Teachers Teaching Teachers

I’m a firm believer in teachers helping their own, and I sure wish our professional development days were much the same. Having said that and being a new department head, I figure I have to walk the walk.

This year we have had three department meetings where we have taught one another with the following sessions:

  • Socratic Seminars in the Classroom,
  • the Thesis Statement and multiple levels of depth,
  • Best Practices for teaching To Kill A Mockingbird, and
  • the Summary Paragraph.

We have also started a year-long conversation regarding our department’s philosophy about vocabulary.

On Monday we have another meeting where we will look at the students with failing grades to see what is the major cause (which may allow us to help one another with some interventions), and then another teacher and I will share what we learned at a standards-based grading workshop we attended. When I put together the hand-out for the session on grading, I’ll post the major points in another post.

No matter how the standards-based grading session goes, I think The Science Goddess and The Repairman will be proud of me for starting the conversation.

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5 thoughts on “Teachers Teaching Teachers

  1. Betty

    I always preferred inservice sessions led by teachers. Working together to solve problems and voice concerns helps everyone. I also learned how to conduct a Socratic Seminar from another teacher in our building, and my students loved it. It sounds like you are doing a great job!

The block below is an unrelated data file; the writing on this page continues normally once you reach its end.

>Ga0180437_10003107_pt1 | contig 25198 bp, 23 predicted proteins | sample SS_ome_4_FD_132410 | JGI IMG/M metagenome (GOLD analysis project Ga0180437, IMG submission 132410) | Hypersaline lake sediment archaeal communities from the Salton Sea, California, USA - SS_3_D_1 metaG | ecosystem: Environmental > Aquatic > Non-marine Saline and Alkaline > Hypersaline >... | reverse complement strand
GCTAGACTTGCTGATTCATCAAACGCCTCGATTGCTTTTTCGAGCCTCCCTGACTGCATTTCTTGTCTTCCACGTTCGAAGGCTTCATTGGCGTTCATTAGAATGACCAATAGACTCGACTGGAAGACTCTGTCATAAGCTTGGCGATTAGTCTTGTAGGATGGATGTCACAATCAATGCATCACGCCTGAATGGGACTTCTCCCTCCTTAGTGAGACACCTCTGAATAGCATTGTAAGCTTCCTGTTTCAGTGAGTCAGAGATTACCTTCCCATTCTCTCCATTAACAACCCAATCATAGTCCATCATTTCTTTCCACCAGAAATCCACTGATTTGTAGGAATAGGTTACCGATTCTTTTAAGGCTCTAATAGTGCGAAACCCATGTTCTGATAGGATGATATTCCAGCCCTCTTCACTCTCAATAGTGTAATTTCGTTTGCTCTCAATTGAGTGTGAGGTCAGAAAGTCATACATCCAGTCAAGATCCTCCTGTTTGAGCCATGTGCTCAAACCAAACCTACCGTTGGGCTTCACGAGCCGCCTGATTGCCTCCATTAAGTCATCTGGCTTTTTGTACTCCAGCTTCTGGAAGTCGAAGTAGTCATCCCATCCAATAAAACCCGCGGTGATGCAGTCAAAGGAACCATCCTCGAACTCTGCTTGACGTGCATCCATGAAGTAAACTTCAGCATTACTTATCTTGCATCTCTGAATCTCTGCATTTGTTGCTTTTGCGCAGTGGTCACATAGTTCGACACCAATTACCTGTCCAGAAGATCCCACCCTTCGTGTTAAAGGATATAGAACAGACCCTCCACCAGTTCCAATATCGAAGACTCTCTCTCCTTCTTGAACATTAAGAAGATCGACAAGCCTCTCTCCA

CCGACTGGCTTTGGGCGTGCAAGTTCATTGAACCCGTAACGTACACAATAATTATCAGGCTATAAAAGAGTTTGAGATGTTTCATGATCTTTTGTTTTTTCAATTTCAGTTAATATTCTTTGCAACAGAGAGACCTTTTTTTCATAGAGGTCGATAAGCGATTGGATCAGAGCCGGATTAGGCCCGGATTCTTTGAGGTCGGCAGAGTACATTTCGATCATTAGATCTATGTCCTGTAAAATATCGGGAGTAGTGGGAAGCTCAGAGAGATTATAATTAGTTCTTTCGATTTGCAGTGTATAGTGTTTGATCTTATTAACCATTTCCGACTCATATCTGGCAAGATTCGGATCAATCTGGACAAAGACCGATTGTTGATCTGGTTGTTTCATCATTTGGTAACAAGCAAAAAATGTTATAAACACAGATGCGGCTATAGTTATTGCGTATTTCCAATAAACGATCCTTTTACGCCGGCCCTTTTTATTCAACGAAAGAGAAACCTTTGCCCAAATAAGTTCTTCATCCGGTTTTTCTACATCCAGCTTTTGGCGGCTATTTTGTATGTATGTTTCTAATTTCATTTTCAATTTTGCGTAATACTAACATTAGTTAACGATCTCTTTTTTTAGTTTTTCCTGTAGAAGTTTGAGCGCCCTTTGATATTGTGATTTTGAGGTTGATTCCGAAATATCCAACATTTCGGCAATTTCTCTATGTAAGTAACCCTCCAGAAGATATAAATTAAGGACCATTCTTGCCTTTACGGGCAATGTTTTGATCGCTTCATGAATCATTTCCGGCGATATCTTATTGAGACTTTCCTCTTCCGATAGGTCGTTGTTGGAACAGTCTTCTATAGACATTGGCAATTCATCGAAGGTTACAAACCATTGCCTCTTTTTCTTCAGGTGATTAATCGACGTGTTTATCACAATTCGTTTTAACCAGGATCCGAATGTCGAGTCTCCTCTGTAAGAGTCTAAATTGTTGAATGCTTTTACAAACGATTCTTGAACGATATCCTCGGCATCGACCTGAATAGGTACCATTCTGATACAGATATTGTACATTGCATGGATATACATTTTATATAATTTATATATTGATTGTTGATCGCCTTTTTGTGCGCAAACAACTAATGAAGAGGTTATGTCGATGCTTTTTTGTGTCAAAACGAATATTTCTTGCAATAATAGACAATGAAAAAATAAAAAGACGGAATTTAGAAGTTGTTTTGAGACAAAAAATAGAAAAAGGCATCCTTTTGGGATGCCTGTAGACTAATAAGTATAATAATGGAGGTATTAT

Reply
  2. drpezz Post author

    Thanks for the vote of confidence. I’m hoping all goes well, and I must admit that these have been the first meetings I haven’t minded attending. Biased, I know, but I prefer to learn during the meetings rather than be read to. 🙂

    Reply
  3. jtspencer

    Last year, they gave me an entire semester to teach technology integration on our Thursday in-service meetings. As a result, each teacher had a portfolio, a blog, a list of strategies, etc. Two of the five teachers went to a full tech-integrated curriculum. The focus was student centered and based upon learning and collaboration (rather than hearing about information). The feedback from the teachers was real positive.

    This year, the admin told us we couldn’t do it, because having differentiated instruction among teachers prevented us from “being on the same page” and so uniformity won out over effectiveness.

    Reply
  4. drpezz Post author

    A scripted curriculum would be a deal breaker for me. I’d start looking for a job in another district. How can anyone think differentiated instruction isn’t a positive for students (and teachers)?!

    Reply
  5. drpezz Post author

    A scripted curriculum would be a deal breaker for me. I’d start looking for a job in another district. How can anyone think differentiated instruction isn’t a positive for students (and teachers)?!

    Reply

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